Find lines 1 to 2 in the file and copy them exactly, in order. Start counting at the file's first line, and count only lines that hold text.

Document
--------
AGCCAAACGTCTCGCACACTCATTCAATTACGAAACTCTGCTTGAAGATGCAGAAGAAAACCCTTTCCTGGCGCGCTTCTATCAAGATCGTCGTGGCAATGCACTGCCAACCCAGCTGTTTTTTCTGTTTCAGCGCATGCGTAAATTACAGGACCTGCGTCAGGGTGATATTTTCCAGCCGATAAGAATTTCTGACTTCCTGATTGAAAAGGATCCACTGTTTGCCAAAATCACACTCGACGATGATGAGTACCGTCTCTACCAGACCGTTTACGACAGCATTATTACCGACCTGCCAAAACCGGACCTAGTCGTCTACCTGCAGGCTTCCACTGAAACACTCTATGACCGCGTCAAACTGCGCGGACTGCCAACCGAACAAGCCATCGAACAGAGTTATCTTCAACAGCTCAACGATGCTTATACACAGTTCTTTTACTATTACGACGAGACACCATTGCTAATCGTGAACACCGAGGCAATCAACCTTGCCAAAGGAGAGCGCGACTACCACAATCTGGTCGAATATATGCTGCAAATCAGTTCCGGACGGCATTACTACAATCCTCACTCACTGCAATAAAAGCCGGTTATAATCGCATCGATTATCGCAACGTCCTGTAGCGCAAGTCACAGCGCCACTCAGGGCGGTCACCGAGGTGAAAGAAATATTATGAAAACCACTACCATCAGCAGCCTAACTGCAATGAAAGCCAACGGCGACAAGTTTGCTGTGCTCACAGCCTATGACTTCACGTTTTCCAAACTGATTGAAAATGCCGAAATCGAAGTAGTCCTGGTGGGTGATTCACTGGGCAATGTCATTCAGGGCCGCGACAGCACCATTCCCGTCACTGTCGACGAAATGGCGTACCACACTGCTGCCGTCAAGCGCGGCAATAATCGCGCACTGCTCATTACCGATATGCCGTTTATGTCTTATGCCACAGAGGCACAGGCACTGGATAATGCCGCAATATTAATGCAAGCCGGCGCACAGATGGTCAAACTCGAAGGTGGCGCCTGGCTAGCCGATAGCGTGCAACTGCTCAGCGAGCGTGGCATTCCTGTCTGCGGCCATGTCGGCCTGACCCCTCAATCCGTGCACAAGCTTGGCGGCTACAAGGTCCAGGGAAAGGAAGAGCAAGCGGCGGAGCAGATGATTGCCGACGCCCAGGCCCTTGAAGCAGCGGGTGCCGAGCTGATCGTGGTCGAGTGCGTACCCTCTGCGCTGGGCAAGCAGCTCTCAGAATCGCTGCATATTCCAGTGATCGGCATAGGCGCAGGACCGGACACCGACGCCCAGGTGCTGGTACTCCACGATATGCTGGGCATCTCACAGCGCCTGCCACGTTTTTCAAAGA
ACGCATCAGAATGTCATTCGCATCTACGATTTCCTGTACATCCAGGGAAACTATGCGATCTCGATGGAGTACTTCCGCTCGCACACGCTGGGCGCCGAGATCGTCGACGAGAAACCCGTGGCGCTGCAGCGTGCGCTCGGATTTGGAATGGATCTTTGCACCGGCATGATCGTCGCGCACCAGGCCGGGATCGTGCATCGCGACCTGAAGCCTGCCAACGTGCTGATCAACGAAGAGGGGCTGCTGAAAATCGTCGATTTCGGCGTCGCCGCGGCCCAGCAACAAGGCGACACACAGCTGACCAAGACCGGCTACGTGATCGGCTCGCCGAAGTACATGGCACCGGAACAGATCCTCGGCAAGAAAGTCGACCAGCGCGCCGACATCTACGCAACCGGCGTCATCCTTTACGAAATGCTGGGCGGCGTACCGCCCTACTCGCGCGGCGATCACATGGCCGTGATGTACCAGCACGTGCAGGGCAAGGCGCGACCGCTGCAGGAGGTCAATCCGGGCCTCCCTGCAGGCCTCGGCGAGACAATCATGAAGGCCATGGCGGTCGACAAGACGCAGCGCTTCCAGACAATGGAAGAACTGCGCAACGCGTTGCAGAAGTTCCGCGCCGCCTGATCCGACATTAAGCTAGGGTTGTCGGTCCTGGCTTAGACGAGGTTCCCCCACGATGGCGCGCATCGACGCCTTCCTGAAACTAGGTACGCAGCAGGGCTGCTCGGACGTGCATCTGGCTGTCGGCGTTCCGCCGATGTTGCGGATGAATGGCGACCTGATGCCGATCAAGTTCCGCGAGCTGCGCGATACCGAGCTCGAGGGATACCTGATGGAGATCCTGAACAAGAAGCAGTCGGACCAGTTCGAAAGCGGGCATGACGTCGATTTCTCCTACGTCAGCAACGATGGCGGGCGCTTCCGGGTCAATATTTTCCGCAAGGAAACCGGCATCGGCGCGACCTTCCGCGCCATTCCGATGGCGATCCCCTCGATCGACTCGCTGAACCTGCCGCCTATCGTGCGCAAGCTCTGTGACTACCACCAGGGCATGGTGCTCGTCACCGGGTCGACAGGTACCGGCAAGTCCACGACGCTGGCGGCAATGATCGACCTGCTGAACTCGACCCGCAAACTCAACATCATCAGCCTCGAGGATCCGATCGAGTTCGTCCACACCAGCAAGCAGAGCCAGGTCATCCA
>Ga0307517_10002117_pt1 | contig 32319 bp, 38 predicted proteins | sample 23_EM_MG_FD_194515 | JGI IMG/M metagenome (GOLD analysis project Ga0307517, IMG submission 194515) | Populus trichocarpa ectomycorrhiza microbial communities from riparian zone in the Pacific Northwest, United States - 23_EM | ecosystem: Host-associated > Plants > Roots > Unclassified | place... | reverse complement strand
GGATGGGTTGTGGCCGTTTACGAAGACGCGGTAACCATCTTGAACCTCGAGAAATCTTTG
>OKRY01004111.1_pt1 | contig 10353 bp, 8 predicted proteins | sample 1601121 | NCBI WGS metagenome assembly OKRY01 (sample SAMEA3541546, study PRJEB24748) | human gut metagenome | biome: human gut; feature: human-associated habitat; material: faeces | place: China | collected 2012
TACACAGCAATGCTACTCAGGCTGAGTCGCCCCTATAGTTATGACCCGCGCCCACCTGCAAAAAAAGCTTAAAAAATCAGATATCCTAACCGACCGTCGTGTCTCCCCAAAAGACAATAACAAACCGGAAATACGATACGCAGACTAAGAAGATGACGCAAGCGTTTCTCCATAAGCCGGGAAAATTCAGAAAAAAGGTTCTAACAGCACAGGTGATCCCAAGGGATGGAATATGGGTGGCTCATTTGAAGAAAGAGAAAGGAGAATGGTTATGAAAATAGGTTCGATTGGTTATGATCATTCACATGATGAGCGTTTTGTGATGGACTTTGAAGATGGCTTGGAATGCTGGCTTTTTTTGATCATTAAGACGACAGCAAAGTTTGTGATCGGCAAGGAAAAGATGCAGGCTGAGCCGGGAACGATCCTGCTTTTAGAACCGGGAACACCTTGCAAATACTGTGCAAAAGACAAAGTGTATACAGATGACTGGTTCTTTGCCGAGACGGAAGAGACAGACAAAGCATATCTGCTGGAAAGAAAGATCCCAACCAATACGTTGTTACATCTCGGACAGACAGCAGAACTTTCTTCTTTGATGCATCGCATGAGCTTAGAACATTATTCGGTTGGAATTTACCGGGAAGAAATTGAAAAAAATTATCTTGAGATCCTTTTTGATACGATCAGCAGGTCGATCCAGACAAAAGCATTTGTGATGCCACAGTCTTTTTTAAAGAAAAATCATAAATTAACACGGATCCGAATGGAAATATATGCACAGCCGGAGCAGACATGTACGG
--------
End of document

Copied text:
AGCCAAACGTCTCGCACACTCATTCAATTACGAAACTCTGCTTGAAGATGCAGAAGAAAACCCTTTCCTGGCGCGCTTCTATCAAGATCGTCGTGGCAATGCACTGCCAACCCAGCTGTTTTTTCTGTTTCAGCGCATGCGTAAATTACAGGACCTGCGTCAGGGTGATATTTTCCAGCCGATAAGAATTTCTGACTTCCTGATTGAAAAGGATCCACTGTTTGCCAAAATCACACTCGACGATGATGAGTACCGTCTCTACCAGACCGTTTACGACAGCATTATTACCGACCTGCCAAAACCGGACCTAGTCGTCTACCTGCAGGCTTCCACTGAAACACTCTATGACCGCGTCAAACTGCGCGGACTGCCAACCGAACAAGCCATCGAACAGAGTTATCTTCAACAGCTCAACGATGCTTATACACAGTTCTTTTACTATTACGACGAGACACCATTGCTAATCGTGAACACCGAGGCAATCAACCTTGCCAAAGGAGAGCGCGACTACCACAATCTGGTCGAATATATGCTGCAAATCAGTTCCGGACGGCATTACTACAATCCTCACTCACTGCAATAAAAGCCGGTTATAATCGCATCGATTATCGCAACGTCCTGTAGCGCAAGTCACAGCGCCACTCAGGGCGGTCACCGAGGTGAAAGAAATATTATGAAAACCACTACCATCAGCAGCCTAACTGCAATGAAAGCCAACGGCGACAAGTTTGCTGTGCTCACAGCCTATGACTTCACGTTTTCCAAACTGATTGAAAATGCCGAAATCGAAGTAGTCCTGGTGGGTGATTCACTGGGCAATGTCATTCAGGGCCGCGACAGCACCATTCCCGTCACTGTCGACGAAATGGCGTACCACACTGCTGCCGTCAAGCGCGGCAATAATCGCGCACTGCTCATTACCGATATGCCGTTTATGTCTTATGCCACAGAGGCACAGGCACTGGATAATGCCGCAATATTAATGCAAGCCGGCGCACAGATGGTCAAACTCGAAGGTGGCGCCTGGCTAGCCGATAGCGTGCAACTGCTCAGCGAGCGTGGCATTCCTGTCTGCGGCCATGTCGGCCTGACCCCTCAATCCGTGCACAAGCTTGGCGGCTACAAGGTCCAGGGAAAGGAAGAGCAAGCGGCGGAGCAGATGATTGCCGACGCCCAGGCCCTTGAAGCAGCGGGTGCCGAGCTGATCGTGGTCGAGTGCGTACCCTCTGCGCTGGGCAAGCAGCTCTCAGAATCGCTGCATATTCCAGTGATCGGCATAGGCGCAGGACCGGACACCGACGCCCAGGTGCTGGTACTCCACGATATGCTGGGCATCTCACAGCGCCTGCCACGTTTTTCAAAGA
ACGCATCAGAATGTCATTCGCATCTACGATTTCCTGTACATCCAGGGAAACTATGCGATCTCGATGGAGTACTTCCGCTCGCACACGCTGGGCGCCGAGATCGTCGACGAGAAACCCGTGGCGCTGCAGCGTGCGCTCGGATTTGGAATGGATCTTTGCACCGGCATGATCGTCGCGCACCAGGCCGGGATCGTGCATCGCGACCTGAAGCCTGCCAACGTGCTGATCAACGAAGAGGGGCTGCTGAAAATCGTCGATTTCGGCGTCGCCGCGGCCCAGCAACAAGGCGACACACAGCTGACCAAGACCGGCTACGTGATCGGCTCGCCGAAGTACATGGCACCGGAACAGATCCTCGGCAAGAAAGTCGACCAGCGCGCCGACATCTACGCAACCGGCGTCATCCTTTACGAAATGCTGGGCGGCGTACCGCCCTACTCGCGCGGCGATCACATGGCCGTGATGTACCAGCACGTGCAGGGCAAGGCGCGACCGCTGCAGGAGGTCAATCCGGGCCTCCCTGCAGGCCTCGGCGAGACAATCATGAAGGCCATGGCGGTCGACAAGACGCAGCGCTTCCAGACAATGGAAGAACTGCGCAACGCGTTGCAGAAGTTCCGCGCCGCCTGATCCGACATTAAGCTAGGGTTGTCGGTCCTGGCTTAGACGAGGTTCCCCCACGATGGCGCGCATCGACGCCTTCCTGAAACTAGGTACGCAGCAGGGCTGCTCGGACGTGCATCTGGCTGTCGGCGTTCCGCCGATGTTGCGGATGAATGGCGACCTGATGCCGATCAAGTTCCGCGAGCTGCGCGATACCGAGCTCGAGGGATACCTGATGGAGATCCTGAACAAGAAGCAGTCGGACCAGTTCGAAAGCGGGCATGACGTCGATTTCTCCTACGTCAGCAACGATGGCGGGCGCTTCCGGGTCAATATTTTCCGCAAGGAAACCGGCATCGGCGCGACCTTCCGCGCCATTCCGATGGCGATCCCCTCGATCGACTCGCTGAACCTGCCGCCTATCGTGCGCAAGCTCTGTGACTACCACCAGGGCATGGTGCTCGTCACCGGGTCGACAGGTACCGGCAAGTCCACGACGCTGGCGGCAATGATCGACCTGCTGAACTCGACCCGCAAACTCAACATCATCAGCCTCGAGGATCCGATCGAGTTCGTCCACACCAGCAAGCAGAGCCAGGTCATCCA